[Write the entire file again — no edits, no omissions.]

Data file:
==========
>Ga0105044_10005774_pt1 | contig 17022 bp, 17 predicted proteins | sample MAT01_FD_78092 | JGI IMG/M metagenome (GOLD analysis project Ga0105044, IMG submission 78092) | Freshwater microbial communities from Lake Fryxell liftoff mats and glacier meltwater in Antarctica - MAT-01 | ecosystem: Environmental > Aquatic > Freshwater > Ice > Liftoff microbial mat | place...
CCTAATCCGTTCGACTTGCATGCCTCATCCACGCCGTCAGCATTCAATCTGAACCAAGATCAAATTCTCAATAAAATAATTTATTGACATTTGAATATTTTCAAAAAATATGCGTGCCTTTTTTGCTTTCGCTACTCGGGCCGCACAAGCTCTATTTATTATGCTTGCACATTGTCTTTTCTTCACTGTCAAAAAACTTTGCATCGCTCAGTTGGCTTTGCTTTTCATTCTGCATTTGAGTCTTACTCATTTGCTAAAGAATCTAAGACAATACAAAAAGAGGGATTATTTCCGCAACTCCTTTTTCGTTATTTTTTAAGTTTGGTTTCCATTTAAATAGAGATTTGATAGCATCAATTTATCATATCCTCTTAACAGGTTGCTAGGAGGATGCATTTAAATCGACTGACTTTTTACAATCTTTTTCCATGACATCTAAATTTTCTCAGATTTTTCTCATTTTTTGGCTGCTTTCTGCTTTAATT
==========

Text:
>Ga0105044_10005774_pt1 | contig 17022 bp, 17 predicted proteins | sample MAT01_FD_78092 | JGI IMG/M metagenome (GOLD analysis project Ga0105044, IMG submission 78092) | Freshwater microbial communities from Lake Fryxell liftoff mats and glacier meltwater in Antarctica - MAT-01 | ecosystem: Environmental > Aquatic > Freshwater > Ice > Liftoff microbial mat | place...
CCTAATCCGTTCGACTTGCATGCCTCATCCACGCCGTCAGCATTCAATCTGAACCAAGATCAAATTCTCAATAAAATAATTTATTGACATTTGAATATTTTCAAAAAATATGCGTGCCTTTTTTGCTTTCGCTACTCGGGCCGCACAAGCTCTATTTATTATGCTTGCACATTGTCTTTTCTTCACTGTCAAAAAACTTTGCATCGCTCAGTTGGCTTTGCTTTTCATTCTGCATTTGAGTCTTACTCATTTGCTAAAGAATCTAAGACAATACAAAAAGAGGGATTATTTCCGCAACTCCTTTTTCGTTATTTTTTAAGTTTGGTTTCCATTTAAATAGAGATTTGATAGCATCAATTTATCATATCCTCTTAACAGGTTGCTAGGAGGATGCATTTAAATCGACTGACTTTTTACAATCTTTTTCCATGACATCTAAATTTTCTCAGATTTTTCTCATTTTTTGGCTGCTTTCTGCTTTAATT